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Department
Political Science
Course
POL SCI 165
Professor
Peter Rutenberg
Semester
Winter

Description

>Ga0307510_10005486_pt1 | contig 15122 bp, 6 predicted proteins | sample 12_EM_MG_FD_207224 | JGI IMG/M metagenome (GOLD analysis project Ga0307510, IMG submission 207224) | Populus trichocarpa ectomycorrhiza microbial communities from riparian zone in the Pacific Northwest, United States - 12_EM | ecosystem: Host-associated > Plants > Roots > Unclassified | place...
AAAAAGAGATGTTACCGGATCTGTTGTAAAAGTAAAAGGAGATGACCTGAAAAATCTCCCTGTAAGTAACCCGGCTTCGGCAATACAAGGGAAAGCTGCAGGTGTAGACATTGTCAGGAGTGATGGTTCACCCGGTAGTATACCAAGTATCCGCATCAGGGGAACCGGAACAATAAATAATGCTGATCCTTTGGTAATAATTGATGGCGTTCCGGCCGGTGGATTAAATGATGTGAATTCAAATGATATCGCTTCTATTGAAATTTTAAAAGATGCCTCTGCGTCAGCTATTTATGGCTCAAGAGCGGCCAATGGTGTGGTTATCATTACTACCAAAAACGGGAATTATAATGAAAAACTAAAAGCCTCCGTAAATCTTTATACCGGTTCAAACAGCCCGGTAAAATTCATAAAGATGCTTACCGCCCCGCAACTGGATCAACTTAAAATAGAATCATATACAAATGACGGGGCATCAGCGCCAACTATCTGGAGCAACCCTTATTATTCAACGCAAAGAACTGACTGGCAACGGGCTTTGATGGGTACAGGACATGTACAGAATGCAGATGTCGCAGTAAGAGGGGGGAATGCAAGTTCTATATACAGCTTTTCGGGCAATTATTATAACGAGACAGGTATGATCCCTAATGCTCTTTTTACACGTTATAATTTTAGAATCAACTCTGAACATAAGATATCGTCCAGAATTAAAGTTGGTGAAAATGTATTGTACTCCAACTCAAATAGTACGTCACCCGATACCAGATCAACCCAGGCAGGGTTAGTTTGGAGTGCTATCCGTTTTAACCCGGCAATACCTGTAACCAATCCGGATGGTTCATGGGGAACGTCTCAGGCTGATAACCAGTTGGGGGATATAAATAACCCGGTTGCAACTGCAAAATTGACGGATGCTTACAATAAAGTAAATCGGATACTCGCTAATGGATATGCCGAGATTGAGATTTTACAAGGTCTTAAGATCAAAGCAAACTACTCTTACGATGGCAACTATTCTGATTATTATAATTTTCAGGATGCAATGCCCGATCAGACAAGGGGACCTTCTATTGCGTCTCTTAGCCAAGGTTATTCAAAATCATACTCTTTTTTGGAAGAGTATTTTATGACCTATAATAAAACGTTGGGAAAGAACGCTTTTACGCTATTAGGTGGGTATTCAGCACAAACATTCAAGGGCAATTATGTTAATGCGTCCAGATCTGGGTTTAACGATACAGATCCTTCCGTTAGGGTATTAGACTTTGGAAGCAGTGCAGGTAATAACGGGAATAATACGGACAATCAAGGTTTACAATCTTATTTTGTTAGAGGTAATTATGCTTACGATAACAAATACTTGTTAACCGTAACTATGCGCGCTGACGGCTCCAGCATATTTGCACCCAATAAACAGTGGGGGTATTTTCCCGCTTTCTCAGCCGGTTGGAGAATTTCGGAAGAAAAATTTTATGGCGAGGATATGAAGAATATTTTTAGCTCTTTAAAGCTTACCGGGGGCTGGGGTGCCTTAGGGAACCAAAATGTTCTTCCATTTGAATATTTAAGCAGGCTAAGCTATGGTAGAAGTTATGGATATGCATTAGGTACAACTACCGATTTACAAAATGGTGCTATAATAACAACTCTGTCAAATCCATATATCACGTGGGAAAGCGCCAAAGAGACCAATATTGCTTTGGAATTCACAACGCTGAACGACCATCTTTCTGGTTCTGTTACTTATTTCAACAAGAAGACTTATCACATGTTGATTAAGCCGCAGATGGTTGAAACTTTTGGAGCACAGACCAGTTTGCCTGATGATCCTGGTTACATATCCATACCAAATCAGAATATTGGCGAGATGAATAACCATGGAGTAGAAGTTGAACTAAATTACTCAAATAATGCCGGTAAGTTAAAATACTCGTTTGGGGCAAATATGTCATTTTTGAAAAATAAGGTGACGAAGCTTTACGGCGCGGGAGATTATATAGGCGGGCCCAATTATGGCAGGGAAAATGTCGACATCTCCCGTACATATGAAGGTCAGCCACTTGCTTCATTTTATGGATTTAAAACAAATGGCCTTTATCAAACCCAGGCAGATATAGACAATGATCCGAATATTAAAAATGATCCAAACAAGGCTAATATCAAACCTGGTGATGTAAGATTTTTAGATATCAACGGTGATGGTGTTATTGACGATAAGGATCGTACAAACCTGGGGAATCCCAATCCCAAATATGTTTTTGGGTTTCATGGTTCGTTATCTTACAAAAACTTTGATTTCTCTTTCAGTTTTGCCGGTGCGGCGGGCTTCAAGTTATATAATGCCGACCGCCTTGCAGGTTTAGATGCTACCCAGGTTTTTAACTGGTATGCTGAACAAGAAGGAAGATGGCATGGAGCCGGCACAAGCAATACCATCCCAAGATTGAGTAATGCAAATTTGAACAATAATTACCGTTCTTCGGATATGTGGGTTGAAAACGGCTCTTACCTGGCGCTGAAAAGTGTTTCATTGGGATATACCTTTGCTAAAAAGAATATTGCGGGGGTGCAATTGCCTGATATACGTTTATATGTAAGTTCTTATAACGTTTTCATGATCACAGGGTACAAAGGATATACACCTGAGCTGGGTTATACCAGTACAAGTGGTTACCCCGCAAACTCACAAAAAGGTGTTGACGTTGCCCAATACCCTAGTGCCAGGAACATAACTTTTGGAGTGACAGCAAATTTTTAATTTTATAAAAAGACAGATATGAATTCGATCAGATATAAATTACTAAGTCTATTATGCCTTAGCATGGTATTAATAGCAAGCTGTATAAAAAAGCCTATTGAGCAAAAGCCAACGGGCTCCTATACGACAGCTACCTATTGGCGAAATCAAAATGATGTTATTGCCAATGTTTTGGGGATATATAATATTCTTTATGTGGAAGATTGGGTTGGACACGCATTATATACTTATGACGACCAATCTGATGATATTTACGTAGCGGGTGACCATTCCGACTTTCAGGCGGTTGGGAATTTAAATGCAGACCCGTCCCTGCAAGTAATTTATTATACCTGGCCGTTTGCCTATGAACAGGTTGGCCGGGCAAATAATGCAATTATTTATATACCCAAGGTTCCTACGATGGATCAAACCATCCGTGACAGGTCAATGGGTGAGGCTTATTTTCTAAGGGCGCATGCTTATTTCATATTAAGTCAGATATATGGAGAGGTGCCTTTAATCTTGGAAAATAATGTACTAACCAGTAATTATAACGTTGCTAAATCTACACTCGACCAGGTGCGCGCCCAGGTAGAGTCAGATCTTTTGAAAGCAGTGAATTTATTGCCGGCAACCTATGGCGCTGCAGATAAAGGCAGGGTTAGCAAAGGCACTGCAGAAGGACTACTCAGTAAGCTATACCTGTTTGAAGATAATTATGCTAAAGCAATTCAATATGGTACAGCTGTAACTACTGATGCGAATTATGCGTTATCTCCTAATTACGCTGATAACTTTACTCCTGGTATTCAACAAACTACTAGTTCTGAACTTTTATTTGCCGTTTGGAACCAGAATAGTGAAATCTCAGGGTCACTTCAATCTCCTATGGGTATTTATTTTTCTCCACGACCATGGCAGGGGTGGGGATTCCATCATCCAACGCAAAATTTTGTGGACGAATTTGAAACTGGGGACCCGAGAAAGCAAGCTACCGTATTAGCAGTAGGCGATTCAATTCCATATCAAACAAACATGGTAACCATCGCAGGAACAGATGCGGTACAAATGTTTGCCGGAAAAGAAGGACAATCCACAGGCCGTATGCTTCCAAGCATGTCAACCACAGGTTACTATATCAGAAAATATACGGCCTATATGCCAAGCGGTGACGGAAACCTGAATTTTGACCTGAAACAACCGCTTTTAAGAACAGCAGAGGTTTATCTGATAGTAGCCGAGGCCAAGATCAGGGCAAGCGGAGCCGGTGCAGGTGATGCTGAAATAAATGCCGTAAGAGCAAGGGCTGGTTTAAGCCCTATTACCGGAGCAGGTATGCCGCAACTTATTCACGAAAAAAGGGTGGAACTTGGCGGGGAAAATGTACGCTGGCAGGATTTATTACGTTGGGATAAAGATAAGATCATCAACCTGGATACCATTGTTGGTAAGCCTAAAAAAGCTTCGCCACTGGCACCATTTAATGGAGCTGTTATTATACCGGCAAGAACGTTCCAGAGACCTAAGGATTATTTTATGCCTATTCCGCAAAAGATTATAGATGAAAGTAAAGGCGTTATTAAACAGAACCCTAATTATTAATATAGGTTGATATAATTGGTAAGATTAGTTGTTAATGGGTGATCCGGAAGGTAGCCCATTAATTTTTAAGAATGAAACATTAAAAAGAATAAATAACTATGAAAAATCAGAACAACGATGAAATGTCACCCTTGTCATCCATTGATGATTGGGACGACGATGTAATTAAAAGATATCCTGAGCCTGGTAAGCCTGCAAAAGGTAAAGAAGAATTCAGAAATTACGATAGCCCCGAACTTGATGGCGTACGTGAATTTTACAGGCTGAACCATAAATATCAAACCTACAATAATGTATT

• Public choice theory applies market economic theories to metropolitan development and service delivery • Values both efficiency and the freedom of citizens to exercise individual choice • Astrong metropolitan government would help to even out the local taxing and service levels in communities throughout a region, in effect diminishing the real choice of residents available to citizens • • Advocates small-scale, de-centralized government through metropolitan fragmentation--- as found in many suburban jurisdictions • Ideally, jurisdictional competition will force the hand of government to behave more ‘efficiently’because it creates competition among local municipalities • Middle and upper income groups and economic development projects are linked to the resource potential of jurisdictions • They are perceived to increase or add to the tax base of jurisdictions  Drawing on the theory of public choice, 'polycentric competition' is based on the ASSUMPTIONS that: (unlike I mentioned in lecture you will need to know these factors) • metro fragmented governments act as powerful information cues to persons making moving decisions • the interaction between multiple local governments in a metropolitan region simulates a market for local public goods; • limits wasteful spending; • increases efficiency and responsiveness in the provision of goods and services; • it is concerned with efficiency and the freedom of citizens to exercise individual choice • According to PCT, centralized government cannot satisfy the diversity of citizens tastes from different level of services and taxation. • According to PCT, some are willing to pay for high levels of services (education, mass transit, etc), those who prefer lower rates of taxation can choose another community • According to PCT, citizen satisfaction is maximized when each individual can make a choice from a metropolitan market that offers many different and distinctive communities. Peterson’s model  Capital is mobile: Cities/Suburbs are constrained by market economy to compete for residents and jobs or suffer economic decline.  Assumes that businesses and individuals will move to a jurisdiction with lower taxation, so that residents in local jurisdictions will sort out by local taxation regimens  High income residents and business firms are important to communities because they affect the size of the local property tax base, which in turn leads to improved local services, lower tax rates, or both.  Growth and economic development leads leaders to focus on developmental policy, leaving the politics of redistribution (ex. welfare programs) to the federal level. Three types of city/suburb policies (Peterson) • Developmental (ex. sports arenas): can enhance the economic position of the city (jobs and revenue). Government officials are assumed to anticipate business needs first • Redistributive (ex. social welfare programs): no city can afford to undertake a course of action designed pri
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